• According to legend, the foundations of the Potala Palace were built by the King of Tibet of the Yarlung Dynasty, Songtsen Gampo in the 7th century as a gift to his wife, Princess Wencheng. This monument was completely rebuilt at the beginning of the reign of the Fifth Dalai Lama (Lobsang Gyatso) in the mid-17th century, and then underwent numerous alterations in the 19th-and early 20th centuries. The external structure of the white palace was completed in 1648, only three years after work had begun. Its whitewashed walls served as a residence for Tibet’s highest spiritual and political leader and included assembly halls, ceremonial rooms, government administrative offices and the Dalai Lama’s throne. Winding paths and terraces lead to the inner quarters of the red palace, which was built in the late 17th century. For the Tibetologist Amy Heller, this place of veneration was originally intended to house the funeral monument (stupa) of Lobsang Gyatso, nicknamed “the Great Fifth”. Its function was later extended to the religious study of the monks and the worship of Buddhism through the presence of several libraries and chapels. The tombs of 8 of the 14 Dalai Lamas lie in the red palace. They are richly decorated with gold leaf and precious stones.
  • The name of the palace is derived from a sacred mountain (Potalaka) among Buddhists, located in southern India. Potala can be translated as “mythical mountain” or “abode” in reference to the Bodhisattva Avalokiteśvara (Buddhist sage of compassion in his divine form). Each Dalai Lama is considered a god-king. Furthermore, he is seen as an emanation and reincarnation of the great bodhisattva Avalokiteśvara to embody compassion.
  • In total, the Potala palace-fortress is said to house nearly 200,000 statues. This collection is complemented by objects, paintings and sculptures representing the Buddha in the Jokhang Temple (or monastery). This religious monument, erected by King Songtsen Gampo in the 7th century, is also considered to be the oldest Buddhist site in Tibet.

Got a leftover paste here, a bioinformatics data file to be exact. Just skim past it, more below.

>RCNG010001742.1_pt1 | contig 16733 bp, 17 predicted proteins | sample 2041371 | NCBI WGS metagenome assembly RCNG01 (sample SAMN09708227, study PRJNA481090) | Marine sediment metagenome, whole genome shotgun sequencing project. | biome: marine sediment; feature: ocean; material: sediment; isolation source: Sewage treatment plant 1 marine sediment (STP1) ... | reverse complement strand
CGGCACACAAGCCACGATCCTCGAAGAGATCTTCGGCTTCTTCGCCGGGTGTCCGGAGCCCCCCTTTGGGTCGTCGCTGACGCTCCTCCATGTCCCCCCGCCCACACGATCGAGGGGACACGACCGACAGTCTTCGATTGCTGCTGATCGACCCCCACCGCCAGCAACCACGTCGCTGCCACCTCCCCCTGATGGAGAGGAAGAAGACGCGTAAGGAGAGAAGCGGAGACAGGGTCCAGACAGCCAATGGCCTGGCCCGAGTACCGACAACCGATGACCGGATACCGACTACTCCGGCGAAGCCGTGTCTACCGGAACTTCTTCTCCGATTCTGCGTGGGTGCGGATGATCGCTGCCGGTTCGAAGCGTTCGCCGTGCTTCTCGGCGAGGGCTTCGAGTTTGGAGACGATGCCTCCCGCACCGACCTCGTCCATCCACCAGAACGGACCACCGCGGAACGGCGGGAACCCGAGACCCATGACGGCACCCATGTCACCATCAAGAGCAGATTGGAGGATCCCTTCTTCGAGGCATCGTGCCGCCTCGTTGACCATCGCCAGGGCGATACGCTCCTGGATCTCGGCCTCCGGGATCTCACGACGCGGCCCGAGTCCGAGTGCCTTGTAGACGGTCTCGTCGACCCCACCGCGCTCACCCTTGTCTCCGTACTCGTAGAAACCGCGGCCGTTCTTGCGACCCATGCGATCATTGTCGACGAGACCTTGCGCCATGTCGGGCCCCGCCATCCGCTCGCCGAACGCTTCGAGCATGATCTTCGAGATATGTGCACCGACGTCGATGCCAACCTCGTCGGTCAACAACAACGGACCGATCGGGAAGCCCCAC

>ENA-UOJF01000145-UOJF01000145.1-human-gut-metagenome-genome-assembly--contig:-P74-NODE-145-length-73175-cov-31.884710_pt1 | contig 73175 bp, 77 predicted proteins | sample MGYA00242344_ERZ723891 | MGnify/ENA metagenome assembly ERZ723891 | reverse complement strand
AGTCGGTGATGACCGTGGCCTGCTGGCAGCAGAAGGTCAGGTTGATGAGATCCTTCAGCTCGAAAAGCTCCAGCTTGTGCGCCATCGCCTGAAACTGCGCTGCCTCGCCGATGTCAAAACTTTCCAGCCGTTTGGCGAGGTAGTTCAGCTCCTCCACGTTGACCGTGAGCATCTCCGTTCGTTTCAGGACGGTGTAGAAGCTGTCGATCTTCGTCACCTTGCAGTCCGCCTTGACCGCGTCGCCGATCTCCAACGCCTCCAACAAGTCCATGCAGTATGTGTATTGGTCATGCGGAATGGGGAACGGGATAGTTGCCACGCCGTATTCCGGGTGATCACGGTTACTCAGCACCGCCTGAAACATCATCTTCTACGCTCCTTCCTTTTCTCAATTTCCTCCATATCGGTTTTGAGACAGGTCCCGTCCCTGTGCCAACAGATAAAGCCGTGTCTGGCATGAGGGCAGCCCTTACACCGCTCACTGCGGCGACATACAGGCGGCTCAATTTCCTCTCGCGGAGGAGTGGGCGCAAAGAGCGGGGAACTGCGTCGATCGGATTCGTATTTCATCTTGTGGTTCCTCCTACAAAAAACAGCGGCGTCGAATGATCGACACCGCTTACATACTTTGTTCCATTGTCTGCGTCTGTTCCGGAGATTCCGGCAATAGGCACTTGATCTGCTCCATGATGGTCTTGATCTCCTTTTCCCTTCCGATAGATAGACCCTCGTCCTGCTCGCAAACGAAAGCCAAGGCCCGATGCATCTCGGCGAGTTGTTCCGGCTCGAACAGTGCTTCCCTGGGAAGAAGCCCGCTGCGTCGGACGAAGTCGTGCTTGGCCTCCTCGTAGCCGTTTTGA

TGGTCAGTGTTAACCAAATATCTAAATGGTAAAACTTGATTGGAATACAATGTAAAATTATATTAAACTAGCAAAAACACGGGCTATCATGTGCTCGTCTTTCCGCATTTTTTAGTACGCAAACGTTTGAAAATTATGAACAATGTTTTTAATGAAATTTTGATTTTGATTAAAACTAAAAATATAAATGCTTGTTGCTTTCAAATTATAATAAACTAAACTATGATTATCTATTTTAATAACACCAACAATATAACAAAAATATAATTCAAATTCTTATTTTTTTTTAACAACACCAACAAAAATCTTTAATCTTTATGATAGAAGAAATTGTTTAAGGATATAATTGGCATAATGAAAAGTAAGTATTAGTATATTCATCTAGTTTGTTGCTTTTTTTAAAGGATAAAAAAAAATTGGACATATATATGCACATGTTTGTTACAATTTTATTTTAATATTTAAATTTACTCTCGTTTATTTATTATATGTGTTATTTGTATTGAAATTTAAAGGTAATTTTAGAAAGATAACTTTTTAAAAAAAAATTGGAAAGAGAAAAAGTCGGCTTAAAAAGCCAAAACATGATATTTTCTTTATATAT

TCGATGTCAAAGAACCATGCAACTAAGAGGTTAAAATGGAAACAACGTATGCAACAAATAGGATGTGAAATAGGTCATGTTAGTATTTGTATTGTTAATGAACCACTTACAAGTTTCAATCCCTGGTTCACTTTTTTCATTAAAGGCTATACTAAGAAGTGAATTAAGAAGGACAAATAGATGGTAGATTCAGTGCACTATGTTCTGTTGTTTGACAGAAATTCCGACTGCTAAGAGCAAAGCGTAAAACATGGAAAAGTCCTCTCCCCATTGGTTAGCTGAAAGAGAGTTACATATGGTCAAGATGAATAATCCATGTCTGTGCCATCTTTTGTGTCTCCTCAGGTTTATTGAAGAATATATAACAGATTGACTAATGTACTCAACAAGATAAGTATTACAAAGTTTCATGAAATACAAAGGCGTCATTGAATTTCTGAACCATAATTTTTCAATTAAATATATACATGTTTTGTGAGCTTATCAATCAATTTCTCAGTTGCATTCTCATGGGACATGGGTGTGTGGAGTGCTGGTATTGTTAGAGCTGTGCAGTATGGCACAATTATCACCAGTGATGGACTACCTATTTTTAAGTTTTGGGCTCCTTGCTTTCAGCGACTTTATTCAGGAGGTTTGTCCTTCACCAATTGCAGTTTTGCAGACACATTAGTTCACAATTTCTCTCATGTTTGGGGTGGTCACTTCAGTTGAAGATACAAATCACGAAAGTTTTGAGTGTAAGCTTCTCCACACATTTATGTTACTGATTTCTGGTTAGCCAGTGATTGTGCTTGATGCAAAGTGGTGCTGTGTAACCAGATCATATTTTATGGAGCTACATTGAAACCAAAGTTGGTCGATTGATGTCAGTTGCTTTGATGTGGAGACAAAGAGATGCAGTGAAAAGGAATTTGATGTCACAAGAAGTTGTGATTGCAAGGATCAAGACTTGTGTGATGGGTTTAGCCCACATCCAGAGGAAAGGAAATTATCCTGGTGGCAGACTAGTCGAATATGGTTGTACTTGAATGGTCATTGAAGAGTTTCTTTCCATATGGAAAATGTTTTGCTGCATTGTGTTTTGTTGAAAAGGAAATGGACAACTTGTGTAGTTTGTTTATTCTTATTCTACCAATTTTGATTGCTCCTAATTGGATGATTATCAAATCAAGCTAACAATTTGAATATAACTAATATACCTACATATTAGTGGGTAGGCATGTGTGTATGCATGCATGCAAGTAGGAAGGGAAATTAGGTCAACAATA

• According to the Tibetologist Amy Heller, the foundations of the Potala are designed to withstand earthquakes in a region where the seismic risk is very high. The walls are much thicker at their base (5 metres) while the two palaces built on the hillside follow a typical Tibetan palatial architecture shape and pattern. To date, the Potala Palace is the largest building in Tibetan history.
  • Since the 13th century, the Dalai Lama has had a close relationship with the Mongol rulers (called “cho-yon”). The Mongolian Khan and his court were provided with Buddhist teachings. In exchange, the Dalai Lama and the Tibetan territory were given political and military protection.
  • More than 80,000 persons and devotees would have followed the 14th Dalai Lama into forced exile in India in March 1959. This event happened after the annexation of the country by Mao Zedong’s army in 1951. The Tibetan spiritual leader now resides in the Indian city of Dharamsala and has never been able to return to Tibet or visit the Potala Palace. Beyond geopolitical considerations, it is possible that this autonomous region, which is still under close surveillance by the Chinese government, is coveted for its mineral and water reserves.
  • The Potala Palace was transformed into a museum in 1960 by the Chinese authorities. A few dozen monks continue their education to Buddhism on site. They also take on the role of guardians for the maintenance of the places of worship and the supervision of tourist visits.
  • Upon arriving at the palace, pilgrims proceed to the kora (or Tsekhor), a ritual walk around the Potala building. Other circumambulation routes (such as Lingkhor and Barkhor) exist in the city of Lhasa.
  • The 13th century exterior of the palace is repainted every year in preparation for the Buddhist event Lhabab Duchen in November (a festival commemorating the return of Buddha to earth from heaven). This is done by workers and volunteers.
  • April to September is the best time to travel to Tibet in terms of climate and temperature.
  • Lhasa railway station is the terminus of the Qingzang railway line linking the Tibetan city to the Chinese province of Qinghai (Golmud).
  • The number of visitors to the interior of the Potala Palace is limited to 2,300 people per day, so it may be necessary to purchase a ticket one day in advance or go through a specialised agency beforehand.
  • A moderate and slow walk is recommended to reach the entrance of the site because of the high altitude and the large number of steps to climb. Therefore, it is safer to go to Lhasa once you are acclimatised to the high altitude of the place (3,700 metres).
  • The local tradition invites the people to visit the palace in a clockwise direction (hats and photos are not allowed inside).
  • The park of the Jokhang Temple is a good place to enjoy a picnic or have a rest after visiting the palace. Located just behind the Potala, it has a pond that can be explored on a boat in high season.

Where to eat

  • Summit Café
    (full breakfast)
  • Tibetan Family Kitchen
    (authentic local cuisine)
  • Dunya Restaurant
    (refreshing stop)

Where to go

  • Drepung Monastery
    (large monastic community)
  • Jokhang Temple
    (1st Buddhist temple in Tibet)
  • Tibet Museum
    (traditional Tibetan arts)

Where to stay

  • Rama Kharpo Hotel
    (simple and practical)
  • Heritage Hotel
    (typical and warm)
  • Shangri-La Hotel Lhasa
    (modern and smart)